Granted, the level of fluid experience varies by vertical. As I explained to the New York Times, “If it’s high-touch retail, you want to provide great experiences and entertainment. But if it’s grocers or big-box stores, the technology needs to make that experience more seamless and efficient.” What unifies these moments, however, is that they’re consistent across platforms and create powerful experiences that keep customers engaged in a delightful and personal way, and keep them coming back for more.
Personalizing experiences when there’s no single path-to-purchase — and when those paths involve both physical and digital touchpoints — requires leveraging data to deliver cohesive experiences at the highest level.
Do Personalization Right
With all the intelligence and technology available, it’s essential to match each piece of content to the right individual persona so the experience delivers value. And as a word of caution, no personalization is better than bad personalization — if you don’t leverage properly the data you have, you can deliver a flat-out terrible experience that alienates customers and prospects.
For example, there is a particular retailer that I love, but I’m ready to sever ties because even though they know I’m male, they consistently show me female-focused products, services, and content. For example, I’ve never given an indication that I want or need a slimming swimsuit, but I regularly receive “personalized” messages encouraging me to invest in one. When mistargeting mistakes like that happen, your customers will quickly move on to the next retailer — a retailer who will deliver a more relevant experience.
Additionally, if you deliver an experience that’s not personalized to the platform or device your customer is using, you’ll sink more than you swim. Desktop ads viewed on mobile devices lose 50 percent of their effectiveness — they’re just not the right experience for the small screen. And 50 percent of consumers under 50 take it a step further, saying they prefer ads personalized to their specific interests, traits, and preferences — and another 30 percent under 50 say even that’s not good enough.
Driven By the Customer — and YOU
Because experiences don’t happen only in the digital world, building fluid experiences crosses over into brick and mortar as well — as Reformation noted when creating a new model for their store. Now, when shoppers visit a store’s physical location, digital signage, associates’ apps and point of sale technology are all in sync creating a consistent, choreographed experience. The end result? A powerful brand experience in the customer’s journey that transcends platform and individual touchpoint. And it couldn’t come at a better time — customer experiences are far from linear, and aren’t completely digital either.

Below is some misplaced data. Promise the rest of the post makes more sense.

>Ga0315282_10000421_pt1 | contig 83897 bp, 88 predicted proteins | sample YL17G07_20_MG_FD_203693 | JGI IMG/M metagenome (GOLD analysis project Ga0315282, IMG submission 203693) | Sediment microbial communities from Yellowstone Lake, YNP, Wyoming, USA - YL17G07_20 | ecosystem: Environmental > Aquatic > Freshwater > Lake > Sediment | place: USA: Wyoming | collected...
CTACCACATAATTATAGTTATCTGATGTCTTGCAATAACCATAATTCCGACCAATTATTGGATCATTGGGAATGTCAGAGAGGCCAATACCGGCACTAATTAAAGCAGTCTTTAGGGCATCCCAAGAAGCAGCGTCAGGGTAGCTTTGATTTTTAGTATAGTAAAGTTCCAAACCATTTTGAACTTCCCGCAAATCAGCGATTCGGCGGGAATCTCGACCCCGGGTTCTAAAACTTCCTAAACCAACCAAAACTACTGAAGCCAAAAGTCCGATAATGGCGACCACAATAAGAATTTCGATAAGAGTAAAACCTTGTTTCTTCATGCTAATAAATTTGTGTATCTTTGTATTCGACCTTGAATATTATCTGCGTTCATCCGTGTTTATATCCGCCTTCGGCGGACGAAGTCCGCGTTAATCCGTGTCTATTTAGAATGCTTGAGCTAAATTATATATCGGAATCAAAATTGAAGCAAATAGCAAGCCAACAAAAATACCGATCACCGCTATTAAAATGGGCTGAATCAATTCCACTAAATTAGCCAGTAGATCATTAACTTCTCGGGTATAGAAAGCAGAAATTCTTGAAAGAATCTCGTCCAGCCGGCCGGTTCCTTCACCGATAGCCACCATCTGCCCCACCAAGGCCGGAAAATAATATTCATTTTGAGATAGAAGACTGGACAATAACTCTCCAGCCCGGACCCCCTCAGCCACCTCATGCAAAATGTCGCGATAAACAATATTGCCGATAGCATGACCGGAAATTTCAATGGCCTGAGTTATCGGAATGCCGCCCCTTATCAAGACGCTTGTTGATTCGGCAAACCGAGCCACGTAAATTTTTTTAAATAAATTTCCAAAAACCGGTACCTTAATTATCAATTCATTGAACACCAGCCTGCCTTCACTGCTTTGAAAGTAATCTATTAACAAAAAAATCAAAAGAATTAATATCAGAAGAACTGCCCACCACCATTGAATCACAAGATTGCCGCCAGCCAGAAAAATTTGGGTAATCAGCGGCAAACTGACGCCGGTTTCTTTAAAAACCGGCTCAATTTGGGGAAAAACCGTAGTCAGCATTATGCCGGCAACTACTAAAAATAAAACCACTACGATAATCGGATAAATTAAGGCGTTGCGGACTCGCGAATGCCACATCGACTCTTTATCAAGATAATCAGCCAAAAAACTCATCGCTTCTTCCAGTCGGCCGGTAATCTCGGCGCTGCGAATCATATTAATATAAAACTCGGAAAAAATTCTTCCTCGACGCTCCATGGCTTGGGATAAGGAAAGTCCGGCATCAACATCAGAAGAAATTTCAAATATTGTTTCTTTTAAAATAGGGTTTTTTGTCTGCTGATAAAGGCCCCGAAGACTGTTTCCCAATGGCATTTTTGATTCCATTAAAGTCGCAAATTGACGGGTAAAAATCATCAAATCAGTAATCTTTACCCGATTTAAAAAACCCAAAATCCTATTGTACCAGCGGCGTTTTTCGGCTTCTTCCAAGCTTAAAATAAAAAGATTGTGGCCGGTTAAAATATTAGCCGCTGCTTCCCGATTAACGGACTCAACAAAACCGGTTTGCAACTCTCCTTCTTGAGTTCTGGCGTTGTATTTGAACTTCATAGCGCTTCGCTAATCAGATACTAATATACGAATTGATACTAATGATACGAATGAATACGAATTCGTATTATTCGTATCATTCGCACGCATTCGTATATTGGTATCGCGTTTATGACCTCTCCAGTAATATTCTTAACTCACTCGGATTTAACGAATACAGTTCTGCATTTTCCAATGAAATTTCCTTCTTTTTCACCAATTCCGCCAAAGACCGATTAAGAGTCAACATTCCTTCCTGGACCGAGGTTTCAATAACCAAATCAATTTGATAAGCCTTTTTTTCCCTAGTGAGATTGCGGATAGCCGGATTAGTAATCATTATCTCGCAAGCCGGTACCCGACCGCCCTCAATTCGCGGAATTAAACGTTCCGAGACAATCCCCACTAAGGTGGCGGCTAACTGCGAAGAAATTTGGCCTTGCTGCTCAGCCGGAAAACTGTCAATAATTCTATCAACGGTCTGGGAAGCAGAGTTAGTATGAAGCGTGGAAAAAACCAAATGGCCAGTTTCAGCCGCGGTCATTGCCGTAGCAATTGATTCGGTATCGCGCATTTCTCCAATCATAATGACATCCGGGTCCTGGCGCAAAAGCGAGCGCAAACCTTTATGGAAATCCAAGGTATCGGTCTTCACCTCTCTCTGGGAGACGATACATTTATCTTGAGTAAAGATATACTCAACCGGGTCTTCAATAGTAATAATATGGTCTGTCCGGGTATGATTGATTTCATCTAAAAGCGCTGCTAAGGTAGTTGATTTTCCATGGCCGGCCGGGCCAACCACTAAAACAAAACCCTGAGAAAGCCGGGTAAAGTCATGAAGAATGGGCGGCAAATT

It’s a clear departure from the traditional funnel and from omnichannel marketing even a year or two ago — and that’s good for everyone. Data empowers digital marketers everywhere to deliver more effective and more efficient promotions and experiences across all channels, provided companies are willing to tear down the silos and flesh out 360-degree views of their customers. This, at the end of the day, is the Holy Grail when it comes to producing and delivering highly-relevant and incredibly timely content at scale — in other words, personalization done well.
Learn more more about how your organization can create and manage fluid experiences across all touchpoints and platforms. It’s a simple process that will take your campaigns to the next level — syncing your messaging, and enabling truly great customer experiences you can manage without long, drawn-out system overhauls or massive investments. It’s a win-win — fluid for customers and fluid for your business.
The post Make It Fluid — Creating a Seamless Experience from the Shopper’s Perspective appeared first on Digital Marketing Blog by Adobe.Read More